Audit staff and partners should be rewarded, whether with money, promotion, or kind words, for their contribution to quality. You could even consider a monthly audit quality certificate for someone who has exemplified your audit quality culture. Ultimately, your audit culture must reflect the fact that audit is there to benefit the members and other stakeholders, not management.

Replies (10)

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By Munch
26th Aug 2020 10:06

I think I would add to this

Pressure on cost of running audit (more significant then mentioned I feel)
Pressure to sell the client additional services

As with banking we now see that firms are being forced to split audit away from other services. The audit profession at the top end has taken a hammering over many years now and the regulators have been very slow in reacting. I am not convinced that they go far enough. There needs to be clearer regulation on what other services can be offered. This was always seen as the way to make an audit client profitable. I have been there.

However, clients, must also bear the brunt and pay a commercial fee. I remember well the absolute nightmare in trying to fit the budget where the client simply was never going to go there. Again. I would like to see for large clients (plc and others) a tighter regime in agreeing budgets and putting out to tender.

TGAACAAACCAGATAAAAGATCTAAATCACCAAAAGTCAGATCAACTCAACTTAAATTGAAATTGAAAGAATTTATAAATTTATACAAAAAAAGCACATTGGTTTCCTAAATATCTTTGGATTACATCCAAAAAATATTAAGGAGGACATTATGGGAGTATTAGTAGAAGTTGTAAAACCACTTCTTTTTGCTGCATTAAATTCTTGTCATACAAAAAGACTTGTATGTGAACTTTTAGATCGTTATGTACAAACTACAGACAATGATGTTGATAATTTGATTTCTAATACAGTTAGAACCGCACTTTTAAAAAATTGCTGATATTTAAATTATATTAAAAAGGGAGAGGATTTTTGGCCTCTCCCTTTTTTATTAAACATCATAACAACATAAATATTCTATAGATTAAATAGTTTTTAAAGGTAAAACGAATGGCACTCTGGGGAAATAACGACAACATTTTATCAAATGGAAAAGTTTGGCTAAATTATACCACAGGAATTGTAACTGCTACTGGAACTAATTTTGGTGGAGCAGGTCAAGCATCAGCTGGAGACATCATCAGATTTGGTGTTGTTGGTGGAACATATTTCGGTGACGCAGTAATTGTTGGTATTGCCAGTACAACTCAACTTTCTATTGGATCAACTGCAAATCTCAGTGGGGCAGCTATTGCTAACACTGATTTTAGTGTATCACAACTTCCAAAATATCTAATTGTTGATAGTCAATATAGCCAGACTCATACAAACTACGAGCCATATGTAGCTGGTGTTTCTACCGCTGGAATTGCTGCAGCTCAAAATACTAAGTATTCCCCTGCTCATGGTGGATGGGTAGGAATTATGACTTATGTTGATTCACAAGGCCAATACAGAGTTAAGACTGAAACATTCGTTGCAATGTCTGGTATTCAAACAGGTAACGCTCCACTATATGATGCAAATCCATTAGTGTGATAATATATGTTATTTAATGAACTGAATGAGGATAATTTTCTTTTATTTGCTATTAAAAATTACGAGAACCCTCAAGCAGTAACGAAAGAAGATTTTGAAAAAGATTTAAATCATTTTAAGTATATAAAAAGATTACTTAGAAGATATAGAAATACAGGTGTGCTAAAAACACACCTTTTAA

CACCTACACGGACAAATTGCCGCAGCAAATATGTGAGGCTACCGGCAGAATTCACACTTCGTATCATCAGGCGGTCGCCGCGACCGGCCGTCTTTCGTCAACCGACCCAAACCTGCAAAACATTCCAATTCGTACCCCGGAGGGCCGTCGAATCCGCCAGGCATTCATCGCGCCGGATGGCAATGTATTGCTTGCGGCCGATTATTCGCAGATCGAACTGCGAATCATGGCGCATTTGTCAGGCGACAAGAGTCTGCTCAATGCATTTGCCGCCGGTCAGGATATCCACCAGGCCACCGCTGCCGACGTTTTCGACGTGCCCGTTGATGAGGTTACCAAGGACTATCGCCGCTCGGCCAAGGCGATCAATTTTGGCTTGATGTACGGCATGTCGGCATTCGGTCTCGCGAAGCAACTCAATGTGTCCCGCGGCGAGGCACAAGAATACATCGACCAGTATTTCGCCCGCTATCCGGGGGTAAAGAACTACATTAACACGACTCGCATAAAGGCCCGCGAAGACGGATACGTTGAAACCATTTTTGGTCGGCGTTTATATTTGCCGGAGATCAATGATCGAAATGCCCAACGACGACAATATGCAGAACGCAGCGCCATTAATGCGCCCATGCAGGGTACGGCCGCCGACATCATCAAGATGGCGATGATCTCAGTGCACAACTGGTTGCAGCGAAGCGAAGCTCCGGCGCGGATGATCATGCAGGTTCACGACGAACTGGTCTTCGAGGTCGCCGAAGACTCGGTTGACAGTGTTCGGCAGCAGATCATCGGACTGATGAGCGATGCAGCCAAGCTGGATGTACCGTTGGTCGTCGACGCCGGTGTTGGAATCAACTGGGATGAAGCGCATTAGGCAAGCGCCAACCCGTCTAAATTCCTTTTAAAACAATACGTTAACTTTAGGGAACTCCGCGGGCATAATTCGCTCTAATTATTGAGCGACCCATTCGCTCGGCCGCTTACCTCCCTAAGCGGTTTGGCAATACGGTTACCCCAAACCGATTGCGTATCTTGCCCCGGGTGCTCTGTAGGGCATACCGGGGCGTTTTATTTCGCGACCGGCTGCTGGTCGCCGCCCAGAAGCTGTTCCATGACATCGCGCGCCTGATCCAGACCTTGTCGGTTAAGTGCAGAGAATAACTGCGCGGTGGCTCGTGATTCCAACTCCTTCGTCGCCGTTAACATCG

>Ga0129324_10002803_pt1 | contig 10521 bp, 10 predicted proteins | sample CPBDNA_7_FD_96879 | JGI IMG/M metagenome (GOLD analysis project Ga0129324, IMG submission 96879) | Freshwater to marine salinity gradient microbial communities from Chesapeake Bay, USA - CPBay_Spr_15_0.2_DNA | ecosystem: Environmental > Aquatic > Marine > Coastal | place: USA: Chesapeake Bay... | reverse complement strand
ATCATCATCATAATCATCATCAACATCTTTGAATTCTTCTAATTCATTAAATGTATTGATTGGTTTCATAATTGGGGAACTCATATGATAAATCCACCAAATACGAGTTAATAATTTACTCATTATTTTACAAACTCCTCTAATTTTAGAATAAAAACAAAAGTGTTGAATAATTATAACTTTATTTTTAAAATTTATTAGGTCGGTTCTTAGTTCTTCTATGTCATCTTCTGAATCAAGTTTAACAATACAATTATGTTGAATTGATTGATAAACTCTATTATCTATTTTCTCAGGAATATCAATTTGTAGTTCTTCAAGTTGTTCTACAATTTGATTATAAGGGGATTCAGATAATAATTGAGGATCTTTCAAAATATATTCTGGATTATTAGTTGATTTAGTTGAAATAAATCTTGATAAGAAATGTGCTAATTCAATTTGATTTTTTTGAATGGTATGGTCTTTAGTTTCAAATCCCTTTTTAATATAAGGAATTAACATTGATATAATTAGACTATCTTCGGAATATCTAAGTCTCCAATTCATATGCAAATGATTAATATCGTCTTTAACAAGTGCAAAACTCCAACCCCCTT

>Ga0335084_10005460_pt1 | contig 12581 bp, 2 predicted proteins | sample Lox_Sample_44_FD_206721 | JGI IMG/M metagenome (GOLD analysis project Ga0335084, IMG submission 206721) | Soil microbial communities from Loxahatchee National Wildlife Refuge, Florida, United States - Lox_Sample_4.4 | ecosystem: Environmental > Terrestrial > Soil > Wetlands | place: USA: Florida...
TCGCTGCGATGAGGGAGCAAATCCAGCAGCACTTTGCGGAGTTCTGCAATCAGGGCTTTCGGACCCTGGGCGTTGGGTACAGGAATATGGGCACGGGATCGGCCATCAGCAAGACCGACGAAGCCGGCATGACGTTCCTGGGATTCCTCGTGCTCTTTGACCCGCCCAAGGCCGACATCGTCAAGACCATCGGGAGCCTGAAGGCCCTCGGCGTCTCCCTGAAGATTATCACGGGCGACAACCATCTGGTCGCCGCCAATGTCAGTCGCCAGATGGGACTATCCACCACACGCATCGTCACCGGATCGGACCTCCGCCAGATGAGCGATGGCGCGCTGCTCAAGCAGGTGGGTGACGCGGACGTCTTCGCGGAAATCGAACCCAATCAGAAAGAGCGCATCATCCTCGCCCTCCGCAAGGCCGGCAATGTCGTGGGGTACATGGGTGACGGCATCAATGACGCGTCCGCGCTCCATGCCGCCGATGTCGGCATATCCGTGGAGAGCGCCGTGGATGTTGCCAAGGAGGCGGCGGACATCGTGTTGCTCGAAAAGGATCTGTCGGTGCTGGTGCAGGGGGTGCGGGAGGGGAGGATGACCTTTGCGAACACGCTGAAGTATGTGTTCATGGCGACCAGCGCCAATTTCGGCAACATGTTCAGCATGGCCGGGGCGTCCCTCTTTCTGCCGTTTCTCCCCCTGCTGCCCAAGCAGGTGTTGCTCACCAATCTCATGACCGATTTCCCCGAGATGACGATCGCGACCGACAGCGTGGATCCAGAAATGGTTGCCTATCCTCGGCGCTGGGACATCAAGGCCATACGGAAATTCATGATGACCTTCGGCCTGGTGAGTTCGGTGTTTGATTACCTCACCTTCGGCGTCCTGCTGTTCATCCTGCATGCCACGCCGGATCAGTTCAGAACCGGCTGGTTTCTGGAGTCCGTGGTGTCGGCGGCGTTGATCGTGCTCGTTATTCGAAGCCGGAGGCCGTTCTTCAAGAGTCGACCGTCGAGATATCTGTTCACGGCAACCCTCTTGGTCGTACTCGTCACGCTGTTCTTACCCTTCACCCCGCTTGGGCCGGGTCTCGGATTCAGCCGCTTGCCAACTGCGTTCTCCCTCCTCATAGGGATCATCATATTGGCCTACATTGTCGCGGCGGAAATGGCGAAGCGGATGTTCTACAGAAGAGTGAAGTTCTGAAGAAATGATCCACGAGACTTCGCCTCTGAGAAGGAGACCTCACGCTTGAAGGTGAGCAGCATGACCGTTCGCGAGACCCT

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By ShayaG
26th Aug 2020 15:35

I think with the contraction of firms willing to get involved, this is increasingly a seller's market. Audits with unrealistic budgets are an absolute killer because they can go on and on. They are fundamentally different to accounts preparation. It's all very performative, but boxes must be ticked - budget is key.

You could not get a compliant audit for a completely dormant company done for less than a grand.

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7om
By Tom 7000
26th Aug 2020 13:33

I do wonder whether anyone reading this actually does auditing any more as most of the comments on aweb are usually accounts and tax related.

I will start off I have 25...
1 International large group
6 residents assocs
5 chartiies
11 regular companies ( 2 large)

And it more or less takes one FCA a year to work his way around them all.

Our issues come into play when you are a sole practitioner and you have self review threats.

How do you RIs deal with that?

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By ShayaG
26th Aug 2020 15:35

Not sure I understand the premise. Why are you any more conflicted by the fact that you earn your daily bread by taking management's money to report back to them if they are lying to you then a big 4 partner?